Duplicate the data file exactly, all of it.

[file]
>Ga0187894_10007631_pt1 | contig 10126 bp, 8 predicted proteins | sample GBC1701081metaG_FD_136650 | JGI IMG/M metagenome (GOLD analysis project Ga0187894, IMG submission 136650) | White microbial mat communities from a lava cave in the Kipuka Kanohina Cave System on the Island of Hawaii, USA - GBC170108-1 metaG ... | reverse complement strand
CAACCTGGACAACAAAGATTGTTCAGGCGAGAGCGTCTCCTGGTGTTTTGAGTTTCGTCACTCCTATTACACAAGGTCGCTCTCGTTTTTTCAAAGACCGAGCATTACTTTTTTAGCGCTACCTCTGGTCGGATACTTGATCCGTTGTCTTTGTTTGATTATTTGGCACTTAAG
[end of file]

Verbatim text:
>Ga0187894_10007631_pt1 | contig 10126 bp, 8 predicted proteins | sample GBC1701081metaG_FD_136650 | JGI IMG/M metagenome (GOLD analysis project Ga0187894, IMG submission 136650) | White microbial mat communities from a lava cave in the Kipuka Kanohina Cave System on the Island of Hawaii, USA - GBC170108-1 metaG ... | reverse complement strand
CAACCTGGACAACAAAGATTGTTCAGGCGAGAGCGTCTCCTGGTGTTTTGAGTTTCGTCACTCCTATTACACAAGGTCGCTCTCGTTTTTTCAAAGACCGAGCATTACTTTTTTAGCGCTACCTCTGGTCGGATACTTGATCCGTTGTCTTTGTTTGATTATTTGGCACTTAAG